The Federal Reserve acknowledged it had made “progress” towards its goals as it kept policy unchanged on Wednesday. However, in his press conference, Chair Jerome Powell appeared in no rush to scale down the $120 billion in monthly asset purchases anytime soon. Saying “we’re a ways away from having had substantial further progress toward the maximum employment goal”, Powell suggested the Fed needs more data before it can decide about the timing of taper.
- Fed cites “progress” but still a ways to go; September taper decision seen less likely
- Dollar hits 4-week low as easing China panic further adds to downside
- Asian equities bounce back but Facebook earnings warning could upset Wall Street
On raising interest rates, Powell again stressed this was “still a ways away” even as he disclosed that the July meeting was the “first deep dive” on the timing, pace and composition of any tapering. However, despite the reluctance to commit to a timeline, the Delta variant wasn’t high on Powell’s list of concerns and it’s becoming increasingly evident that the Fed is just biding its time until it knows more about whether or not the surge in inflation is transitory and how far it can push the recovery in the labour market in the meantime.
All this implies September is too soon for the Fed to reach a decision on tapering and the focus is fast shifting to December.
Dollar skids as downside pressures intensify
Treasury yields dipped slightly after Powell’s as dovish as ever remarks, erasing the small spike posted on the back of the headlines of “progress” from the FOMC statement. But the US dollar’s slide post the press conference was more pronounced as investors pushing back their expected timing of a taper move was not the only thing dragging the currency lower. Subsiding jitters about China additionally weighed on the greenback as the associated risk aversion faded somewhat on Thursday.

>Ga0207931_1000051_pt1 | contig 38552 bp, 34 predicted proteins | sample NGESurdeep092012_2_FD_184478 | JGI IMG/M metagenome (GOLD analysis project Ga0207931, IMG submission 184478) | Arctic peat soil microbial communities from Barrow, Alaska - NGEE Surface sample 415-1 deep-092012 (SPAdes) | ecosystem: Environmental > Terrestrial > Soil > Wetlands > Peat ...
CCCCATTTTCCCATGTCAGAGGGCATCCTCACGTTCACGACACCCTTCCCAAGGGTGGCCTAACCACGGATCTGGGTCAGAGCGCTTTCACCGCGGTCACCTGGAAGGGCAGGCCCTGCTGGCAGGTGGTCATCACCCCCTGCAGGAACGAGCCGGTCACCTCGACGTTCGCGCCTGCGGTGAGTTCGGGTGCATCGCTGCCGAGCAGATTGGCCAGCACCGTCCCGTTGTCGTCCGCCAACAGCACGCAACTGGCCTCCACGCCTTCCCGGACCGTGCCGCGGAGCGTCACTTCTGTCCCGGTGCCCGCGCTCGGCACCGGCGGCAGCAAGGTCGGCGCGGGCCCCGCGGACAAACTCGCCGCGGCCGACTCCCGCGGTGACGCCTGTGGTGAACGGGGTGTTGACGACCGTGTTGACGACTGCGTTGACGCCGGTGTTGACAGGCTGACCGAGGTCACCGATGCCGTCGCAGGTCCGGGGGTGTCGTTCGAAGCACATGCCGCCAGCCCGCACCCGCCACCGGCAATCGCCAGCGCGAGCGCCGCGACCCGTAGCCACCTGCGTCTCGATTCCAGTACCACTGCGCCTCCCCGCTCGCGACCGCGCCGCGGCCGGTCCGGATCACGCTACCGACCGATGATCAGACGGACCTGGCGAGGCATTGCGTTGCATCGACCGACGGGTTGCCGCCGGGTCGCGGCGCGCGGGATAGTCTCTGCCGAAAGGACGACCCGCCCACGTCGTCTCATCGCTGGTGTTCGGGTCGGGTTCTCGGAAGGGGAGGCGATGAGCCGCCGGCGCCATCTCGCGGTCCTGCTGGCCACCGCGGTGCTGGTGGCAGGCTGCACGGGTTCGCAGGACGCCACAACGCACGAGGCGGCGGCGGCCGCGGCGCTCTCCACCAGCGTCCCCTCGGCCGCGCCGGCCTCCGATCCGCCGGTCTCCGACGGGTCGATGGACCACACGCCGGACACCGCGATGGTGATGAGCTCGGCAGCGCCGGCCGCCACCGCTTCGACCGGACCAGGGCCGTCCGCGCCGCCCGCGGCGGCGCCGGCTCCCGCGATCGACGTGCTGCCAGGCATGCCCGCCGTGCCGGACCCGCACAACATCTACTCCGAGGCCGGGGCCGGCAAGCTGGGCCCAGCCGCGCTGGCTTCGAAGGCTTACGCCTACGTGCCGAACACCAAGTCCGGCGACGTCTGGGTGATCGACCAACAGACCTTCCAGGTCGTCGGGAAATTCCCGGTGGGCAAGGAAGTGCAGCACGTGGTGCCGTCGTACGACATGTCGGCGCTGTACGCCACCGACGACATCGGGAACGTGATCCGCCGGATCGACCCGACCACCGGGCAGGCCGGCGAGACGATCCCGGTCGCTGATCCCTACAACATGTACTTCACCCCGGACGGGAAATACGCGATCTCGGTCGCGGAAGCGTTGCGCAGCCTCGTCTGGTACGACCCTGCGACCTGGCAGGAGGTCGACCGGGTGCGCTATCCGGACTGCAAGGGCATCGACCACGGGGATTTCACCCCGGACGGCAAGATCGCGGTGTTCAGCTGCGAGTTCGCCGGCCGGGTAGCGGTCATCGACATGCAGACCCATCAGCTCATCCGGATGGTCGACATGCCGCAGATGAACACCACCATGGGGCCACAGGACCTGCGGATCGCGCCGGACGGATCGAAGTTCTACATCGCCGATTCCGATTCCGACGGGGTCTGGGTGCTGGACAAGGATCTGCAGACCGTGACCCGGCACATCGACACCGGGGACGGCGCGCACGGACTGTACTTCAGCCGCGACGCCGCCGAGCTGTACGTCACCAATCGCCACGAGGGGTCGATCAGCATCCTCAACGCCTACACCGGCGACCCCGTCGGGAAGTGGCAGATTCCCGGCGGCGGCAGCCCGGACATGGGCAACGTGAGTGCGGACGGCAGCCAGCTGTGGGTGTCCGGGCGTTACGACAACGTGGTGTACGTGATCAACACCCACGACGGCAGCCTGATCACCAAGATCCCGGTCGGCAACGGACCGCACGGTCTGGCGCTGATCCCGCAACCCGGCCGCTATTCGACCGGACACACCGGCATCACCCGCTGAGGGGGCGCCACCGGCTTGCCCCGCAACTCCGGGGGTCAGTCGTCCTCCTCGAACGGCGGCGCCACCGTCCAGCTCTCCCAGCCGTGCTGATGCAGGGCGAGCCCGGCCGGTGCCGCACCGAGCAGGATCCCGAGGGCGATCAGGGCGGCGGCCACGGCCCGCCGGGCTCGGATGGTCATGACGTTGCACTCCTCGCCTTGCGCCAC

The dollar index was in danger of slipping below the 92.0 level as it fell to 4-week lows. The yen also extended its losses as sentiment improved. The pound was again a notable gainer on Thursday, making its way above $1.39, while the commodity-linked dollars finally managed to generate some positive momentum, with the kiwi leading the way.
China jitters ease but is the earnings boom over in the US?
Chinese authorities stepped in late on Wednesday to calm market nerves after days of crackdowns on local tech companies and private education firms. The blue-chip CSI 300 index lost almost 8% of its value before finally stabilizing on Wednesday. The benchmark index was up nearly 2% today after Chinese regulators held calls with banks and brokerages on Wednesday night to reassure investors that other industries will not come under the firing line and that Chinese companies can still apply to be listed in the US.
Stocks across Asia were in the green today, led by Hong Kong’s Hang Seng index (+3.3%). Europe had a strong open too, getting an extra lift from upbeat earnings announcements. However, US stock futures were struggling on Thursday, with Nasdaq futures bucking the trend to stand marginally in negative territory.
A warning by Facebook about slowing revenue growth in the second half of the year has dampened the mood on Wall Street even as the company reported stronger-than-expected results on Wednesday. Amazon.com is the next tech giant to report its earnings after today’s closing bell and there’s a risk its results could further fuel concerns about future earnings growth prospects.
Ahead of that, the advance GDP report out of the US will be in the spotlight as the American economy is expected to have expanded by an annualized 8.5% rate in Q2.